New corporate social responsibility charter requires sensitivity to communities and environment

A new corporate social responsibility (CSR) charter, launched by four former senior staff members at management consultants KPMG, allows companies to be seen to have high standards with regard to issues such as the environment, staff, customers, shareholders and suppliers.

The GoodCorporation Charter is intended to be a common standard for social responsibility, and has been designed in conjunction with the Institute of Business Ethics following consultation with businesses, trade unions, consumer organisations, NGOs and CSR experts. Companies that have achieved the targets are required to undergo annual verification on 21 different criteria from six main categories, by an independent body.

“We set this up because we perceived a large gap in the market,” GoodCorporation Chief Executive and former Partner at KPMG Michael Littlechild told edie. Whilst there is plenty of advice for the very largest companies, in the past it has been less obvious what small to medium sized enterprises (SMEs) can do with regard to CSR, he explained. In the first few years, it is intended that GoodCorporation should recruit several thousand companies to the scheme, in order to build up a network of firms that can be identified as carrying out business in a certain way. The scheme is initially being launched in the UK, but interest is already being shown by companies outside the country, says Littlechild.

In order to achieve the required environmental standards of the charter, companies must have a documented environmental policy covering, at least, use of energy and natural resources, prevention of pollution and reduction of waste. There must also be compliance with relevant environmental laws, and an evaluation of the company’s most significant environmental impacts. “The environmental side of it is one of the toughest things,” explained Littlechild. Whilst many of the companies that have applied to the scheme are up to scratch on other aspects of the charter, they are often only just starting out on environmental issues, he said.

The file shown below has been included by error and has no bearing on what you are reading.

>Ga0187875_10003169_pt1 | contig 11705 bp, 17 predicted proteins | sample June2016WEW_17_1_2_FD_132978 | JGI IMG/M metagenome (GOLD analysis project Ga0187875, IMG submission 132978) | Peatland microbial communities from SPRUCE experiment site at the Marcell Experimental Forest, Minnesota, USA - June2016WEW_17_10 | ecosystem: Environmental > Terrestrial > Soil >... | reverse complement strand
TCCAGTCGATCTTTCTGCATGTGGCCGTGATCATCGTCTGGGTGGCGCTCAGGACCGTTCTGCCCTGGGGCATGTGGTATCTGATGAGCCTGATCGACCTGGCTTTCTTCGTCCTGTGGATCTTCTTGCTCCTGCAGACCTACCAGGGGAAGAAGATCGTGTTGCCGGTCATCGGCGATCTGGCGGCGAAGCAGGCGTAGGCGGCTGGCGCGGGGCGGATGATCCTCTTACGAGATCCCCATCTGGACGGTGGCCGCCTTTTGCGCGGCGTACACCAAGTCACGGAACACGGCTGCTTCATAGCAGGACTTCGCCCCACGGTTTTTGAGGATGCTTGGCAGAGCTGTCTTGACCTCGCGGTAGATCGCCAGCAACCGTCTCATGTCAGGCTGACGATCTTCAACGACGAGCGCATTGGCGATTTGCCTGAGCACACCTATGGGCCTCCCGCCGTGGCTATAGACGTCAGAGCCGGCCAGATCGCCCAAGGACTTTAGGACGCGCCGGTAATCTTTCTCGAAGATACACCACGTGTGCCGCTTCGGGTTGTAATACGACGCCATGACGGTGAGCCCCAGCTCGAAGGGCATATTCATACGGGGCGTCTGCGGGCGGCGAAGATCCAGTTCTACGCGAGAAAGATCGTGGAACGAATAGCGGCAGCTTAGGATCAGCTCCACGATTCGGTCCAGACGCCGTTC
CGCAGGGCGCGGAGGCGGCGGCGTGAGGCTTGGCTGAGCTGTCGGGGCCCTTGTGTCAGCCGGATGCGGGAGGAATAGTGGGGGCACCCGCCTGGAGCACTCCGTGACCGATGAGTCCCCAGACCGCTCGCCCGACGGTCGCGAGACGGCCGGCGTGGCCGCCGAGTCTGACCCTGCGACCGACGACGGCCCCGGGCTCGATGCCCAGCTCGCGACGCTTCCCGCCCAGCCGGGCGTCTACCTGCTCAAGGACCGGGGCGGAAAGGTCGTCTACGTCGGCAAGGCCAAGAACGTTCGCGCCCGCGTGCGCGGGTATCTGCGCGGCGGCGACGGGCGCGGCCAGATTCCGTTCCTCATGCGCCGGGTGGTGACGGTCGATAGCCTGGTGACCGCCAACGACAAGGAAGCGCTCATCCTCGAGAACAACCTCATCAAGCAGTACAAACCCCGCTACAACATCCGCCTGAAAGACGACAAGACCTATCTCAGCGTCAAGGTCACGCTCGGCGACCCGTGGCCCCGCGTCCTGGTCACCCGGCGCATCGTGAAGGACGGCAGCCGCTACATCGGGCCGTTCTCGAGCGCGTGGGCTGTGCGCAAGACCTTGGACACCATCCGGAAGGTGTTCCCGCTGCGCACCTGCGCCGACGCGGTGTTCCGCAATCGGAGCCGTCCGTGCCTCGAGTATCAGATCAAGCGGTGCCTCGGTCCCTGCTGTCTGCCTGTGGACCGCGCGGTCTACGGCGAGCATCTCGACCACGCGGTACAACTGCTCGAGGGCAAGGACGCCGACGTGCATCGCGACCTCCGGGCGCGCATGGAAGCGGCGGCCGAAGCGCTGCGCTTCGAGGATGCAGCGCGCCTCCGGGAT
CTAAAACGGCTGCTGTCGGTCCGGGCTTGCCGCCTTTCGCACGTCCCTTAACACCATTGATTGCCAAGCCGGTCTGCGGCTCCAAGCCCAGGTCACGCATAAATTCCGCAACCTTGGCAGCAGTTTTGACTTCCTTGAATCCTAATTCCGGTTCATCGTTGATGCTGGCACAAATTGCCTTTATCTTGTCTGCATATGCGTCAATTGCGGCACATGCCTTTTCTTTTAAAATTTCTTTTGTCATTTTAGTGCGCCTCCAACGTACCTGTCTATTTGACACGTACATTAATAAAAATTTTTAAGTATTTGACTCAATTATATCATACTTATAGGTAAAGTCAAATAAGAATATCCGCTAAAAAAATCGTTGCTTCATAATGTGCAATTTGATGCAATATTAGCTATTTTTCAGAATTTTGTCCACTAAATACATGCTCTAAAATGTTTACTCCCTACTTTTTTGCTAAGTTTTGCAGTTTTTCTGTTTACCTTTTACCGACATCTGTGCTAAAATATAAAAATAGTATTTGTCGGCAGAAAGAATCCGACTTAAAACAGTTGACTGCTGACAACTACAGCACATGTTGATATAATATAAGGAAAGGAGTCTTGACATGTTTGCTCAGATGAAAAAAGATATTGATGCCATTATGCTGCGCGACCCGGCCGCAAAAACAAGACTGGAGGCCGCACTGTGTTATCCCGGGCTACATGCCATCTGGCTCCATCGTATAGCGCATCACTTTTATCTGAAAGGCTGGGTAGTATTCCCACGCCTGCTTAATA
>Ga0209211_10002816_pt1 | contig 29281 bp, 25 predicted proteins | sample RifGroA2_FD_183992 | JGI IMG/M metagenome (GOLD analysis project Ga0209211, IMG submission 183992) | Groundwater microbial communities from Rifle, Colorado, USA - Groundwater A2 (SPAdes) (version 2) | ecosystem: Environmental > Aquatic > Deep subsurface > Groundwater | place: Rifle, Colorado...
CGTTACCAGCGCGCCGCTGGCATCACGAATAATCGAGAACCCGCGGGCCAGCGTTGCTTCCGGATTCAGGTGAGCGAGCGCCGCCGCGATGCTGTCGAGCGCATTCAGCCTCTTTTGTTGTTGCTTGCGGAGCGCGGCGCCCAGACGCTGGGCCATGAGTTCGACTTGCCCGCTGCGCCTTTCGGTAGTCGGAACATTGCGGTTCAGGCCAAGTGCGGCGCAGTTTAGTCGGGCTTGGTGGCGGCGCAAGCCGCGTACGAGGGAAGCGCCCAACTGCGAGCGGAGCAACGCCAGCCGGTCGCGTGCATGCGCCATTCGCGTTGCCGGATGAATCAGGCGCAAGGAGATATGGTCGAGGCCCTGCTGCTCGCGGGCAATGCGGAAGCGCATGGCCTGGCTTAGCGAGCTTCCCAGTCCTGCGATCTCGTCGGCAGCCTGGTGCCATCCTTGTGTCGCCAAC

Once companies have reached the required standards, they must then show continuous improvement every year. “This is not necessarily rocket science,” said Littlechild. “You don’t have to be an expert in environmental science to do these rather basic things in your company.”

Companies taking part are required to pay an annual fee, which predominantly pays for the independent verification. For this reason, the size of a company’s membership fee depends on the size of the company, making the scheme more accessible for smaller organisations, says GoodCorporation.

Ten companies have been involved in an initial pilot of the scheme. The smallest is two-person consultancy team ARA Consulting. “We are in a competitive marketplace and we’re very small,” said Roger Shipton, one half of the ARA team. “By being a GoodCorporation we can demonstrate that we live our values.”

A much larger company that took part in the pilot programme is the high-profile betting business, Ladbrokes. The company has over 1,900 shops and employs 10,000 people, and has been commended by GoodCorporation for its internal communication and staff management policies, and for the lead the company has taken with the treatment of vulnerable customers. By taking part in the scheme, Ladbrokes has been given assistance with updating its environmental policies. “The verification was really thorough and helped us considerably,” said Ladbrokes Director of Communications Jennie Eaves.

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